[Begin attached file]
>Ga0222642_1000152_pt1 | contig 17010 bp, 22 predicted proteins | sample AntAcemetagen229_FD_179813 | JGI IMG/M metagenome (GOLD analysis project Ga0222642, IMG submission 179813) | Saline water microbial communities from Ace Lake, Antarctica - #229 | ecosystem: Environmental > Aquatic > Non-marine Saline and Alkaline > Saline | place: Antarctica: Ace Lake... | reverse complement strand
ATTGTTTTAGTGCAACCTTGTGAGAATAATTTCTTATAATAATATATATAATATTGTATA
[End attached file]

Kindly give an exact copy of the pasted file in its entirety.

>Ga0222642_1000152_pt1 | contig 17010 bp, 22 predicted proteins | sample AntAcemetagen229_FD_179813 | JGI IMG/M metagenome (GOLD analysis project Ga0222642, IMG submission 179813) | Saline water microbial communities from Ace Lake, Antarctica - #229 | ecosystem: Environmental > Aquatic > Non-marine Saline and Alkaline > Saline | place: Antarctica: Ace Lake... | reverse complement strand
ATTGTTTTAGTGCAACCTTGTGAGAATAATTTCTTATAATAATATATATAATATTGTATA